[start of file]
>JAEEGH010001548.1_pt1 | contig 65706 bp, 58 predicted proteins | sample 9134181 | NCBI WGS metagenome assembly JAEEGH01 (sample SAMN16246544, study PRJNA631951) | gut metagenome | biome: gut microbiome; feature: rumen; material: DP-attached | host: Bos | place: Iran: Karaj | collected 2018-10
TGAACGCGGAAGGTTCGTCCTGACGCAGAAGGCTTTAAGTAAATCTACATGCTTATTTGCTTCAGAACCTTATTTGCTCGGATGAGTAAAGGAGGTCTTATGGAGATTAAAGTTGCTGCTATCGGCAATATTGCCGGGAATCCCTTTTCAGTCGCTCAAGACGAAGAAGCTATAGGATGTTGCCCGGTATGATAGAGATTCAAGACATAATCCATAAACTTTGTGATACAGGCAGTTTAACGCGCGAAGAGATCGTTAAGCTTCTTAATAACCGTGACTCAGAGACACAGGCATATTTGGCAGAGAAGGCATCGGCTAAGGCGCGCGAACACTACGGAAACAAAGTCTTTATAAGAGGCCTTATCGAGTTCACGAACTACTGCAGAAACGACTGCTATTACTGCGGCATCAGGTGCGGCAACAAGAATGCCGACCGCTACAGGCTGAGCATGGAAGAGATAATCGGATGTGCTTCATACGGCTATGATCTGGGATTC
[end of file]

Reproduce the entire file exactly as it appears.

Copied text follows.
>JAEEGH010001548.1_pt1 | contig 65706 bp, 58 predicted proteins | sample 9134181 | NCBI WGS metagenome assembly JAEEGH01 (sample SAMN16246544, study PRJNA631951) | gut metagenome | biome: gut microbiome; feature: rumen; material: DP-attached | host: Bos | place: Iran: Karaj | collected 2018-10
TGAACGCGGAAGGTTCGTCCTGACGCAGAAGGCTTTAAGTAAATCTACATGCTTATTTGCTTCAGAACCTTATTTGCTCGGATGAGTAAAGGAGGTCTTATGGAGATTAAAGTTGCTGCTATCGGCAATATTGCCGGGAATCCCTTTTCAGTCGCTCAAGACGAAGAAGCTATAGGATGTTGCCCGGTATGATAGAGATTCAAGACATAATCCATAAACTTTGTGATACAGGCAGTTTAACGCGCGAAGAGATCGTTAAGCTTCTTAATAACCGTGACTCAGAGACACAGGCATATTTGGCAGAGAAGGCATCGGCTAAGGCGCGCGAACACTACGGAAACAAAGTCTTTATAAGAGGCCTTATCGAGTTCACGAACTACTGCAGAAACGACTGCTATTACTGCGGCATCAGGTGCGGCAACAAGAATGCCGACCGCTACAGGCTGAGCATGGAAGAGATAATCGGATGTGCTTCATACGGCTATGATCTGGGATTC